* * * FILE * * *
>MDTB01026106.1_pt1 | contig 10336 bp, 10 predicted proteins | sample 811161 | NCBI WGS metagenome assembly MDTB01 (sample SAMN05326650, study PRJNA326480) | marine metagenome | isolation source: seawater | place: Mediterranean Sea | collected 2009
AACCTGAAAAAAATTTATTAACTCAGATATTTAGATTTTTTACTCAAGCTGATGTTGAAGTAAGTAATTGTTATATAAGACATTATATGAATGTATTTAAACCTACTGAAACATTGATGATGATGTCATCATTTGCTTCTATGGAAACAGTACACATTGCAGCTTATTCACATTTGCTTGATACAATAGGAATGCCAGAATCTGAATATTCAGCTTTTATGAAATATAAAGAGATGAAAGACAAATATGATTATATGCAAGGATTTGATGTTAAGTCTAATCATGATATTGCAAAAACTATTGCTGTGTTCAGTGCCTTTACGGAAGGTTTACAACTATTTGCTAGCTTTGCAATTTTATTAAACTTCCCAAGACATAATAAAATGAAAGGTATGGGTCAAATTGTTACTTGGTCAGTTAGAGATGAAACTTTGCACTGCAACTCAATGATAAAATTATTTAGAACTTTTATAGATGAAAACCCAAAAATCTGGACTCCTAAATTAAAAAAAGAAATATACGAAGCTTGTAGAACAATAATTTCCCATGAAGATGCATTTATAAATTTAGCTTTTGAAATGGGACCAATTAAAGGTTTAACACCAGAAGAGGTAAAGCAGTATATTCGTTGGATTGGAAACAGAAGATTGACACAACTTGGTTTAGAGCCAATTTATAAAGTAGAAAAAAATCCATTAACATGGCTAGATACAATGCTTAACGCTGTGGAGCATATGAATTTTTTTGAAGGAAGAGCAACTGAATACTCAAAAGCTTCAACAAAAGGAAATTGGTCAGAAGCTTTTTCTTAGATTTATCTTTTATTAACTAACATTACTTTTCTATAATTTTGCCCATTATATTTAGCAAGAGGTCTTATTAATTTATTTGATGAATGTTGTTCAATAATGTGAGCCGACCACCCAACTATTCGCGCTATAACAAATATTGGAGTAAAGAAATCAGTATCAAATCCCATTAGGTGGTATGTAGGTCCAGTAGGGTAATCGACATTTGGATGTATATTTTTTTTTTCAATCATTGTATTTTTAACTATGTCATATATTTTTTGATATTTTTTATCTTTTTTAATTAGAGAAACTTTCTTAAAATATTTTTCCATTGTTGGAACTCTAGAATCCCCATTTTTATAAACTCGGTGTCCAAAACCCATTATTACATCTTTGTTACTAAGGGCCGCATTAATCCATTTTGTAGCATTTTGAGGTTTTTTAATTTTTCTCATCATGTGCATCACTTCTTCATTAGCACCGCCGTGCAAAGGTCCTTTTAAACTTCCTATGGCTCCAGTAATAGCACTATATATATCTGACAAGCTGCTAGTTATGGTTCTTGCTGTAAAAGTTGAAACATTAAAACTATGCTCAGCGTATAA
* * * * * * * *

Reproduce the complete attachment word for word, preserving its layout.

>MDTB01026106.1_pt1 | contig 10336 bp, 10 predicted proteins | sample 811161 | NCBI WGS metagenome assembly MDTB01 (sample SAMN05326650, study PRJNA326480) | marine metagenome | isolation source: seawater | place: Mediterranean Sea | collected 2009
AACCTGAAAAAAATTTATTAACTCAGATATTTAGATTTTTTACTCAAGCTGATGTTGAAGTAAGTAATTGTTATATAAGACATTATATGAATGTATTTAAACCTACTGAAACATTGATGATGATGTCATCATTTGCTTCTATGGAAACAGTACACATTGCAGCTTATTCACATTTGCTTGATACAATAGGAATGCCAGAATCTGAATATTCAGCTTTTATGAAATATAAAGAGATGAAAGACAAATATGATTATATGCAAGGATTTGATGTTAAGTCTAATCATGATATTGCAAAAACTATTGCTGTGTTCAGTGCCTTTACGGAAGGTTTACAACTATTTGCTAGCTTTGCAATTTTATTAAACTTCCCAAGACATAATAAAATGAAAGGTATGGGTCAAATTGTTACTTGGTCAGTTAGAGATGAAACTTTGCACTGCAACTCAATGATAAAATTATTTAGAACTTTTATAGATGAAAACCCAAAAATCTGGACTCCTAAATTAAAAAAAGAAATATACGAAGCTTGTAGAACAATAATTTCCCATGAAGATGCATTTATAAATTTAGCTTTTGAAATGGGACCAATTAAAGGTTTAACACCAGAAGAGGTAAAGCAGTATATTCGTTGGATTGGAAACAGAAGATTGACACAACTTGGTTTAGAGCCAATTTATAAAGTAGAAAAAAATCCATTAACATGGCTAGATACAATGCTTAACGCTGTGGAGCATATGAATTTTTTTGAAGGAAGAGCAACTGAATACTCAAAAGCTTCAACAAAAGGAAATTGGTCAGAAGCTTTTTCTTAGATTTATCTTTTATTAACTAACATTACTTTTCTATAATTTTGCCCATTATATTTAGCAAGAGGTCTTATTAATTTATTTGATGAATGTTGTTCAATAATGTGAGCCGACCACCCAACTATTCGCGCTATAACAAATATTGGAGTAAAGAAATCAGTATCAAATCCCATTAGGTGGTATGTAGGTCCAGTAGGGTAATCGACATTTGGATGTATATTTTTTTTTTCAATCATTGTATTTTTAACTATGTCATATATTTTTTGATATTTTTTATCTTTTTTAATTAGAGAAACTTTCTTAAAATATTTTTCCATTGTTGGAACTCTAGAATCCCCATTTTTATAAACTCGGTGTCCAAAACCCATTATTACATCTTTGTTACTAAGGGCCGCATTAATCCATTTTGTAGCATTTTGAGGTTTTTTAATTTTTCTCATCATGTGCATCACTTCTTCATTAGCACCGCCGTGCAAAGGTCCTTTTAAACTTCCTATGGCTCCAGTAATAGCACTATATATATCTGACAAGCTGCTAGTTATGGTTCTTGCTGTAAAAGTTGAAACATTAAAACTATGCTCAGCGTATAA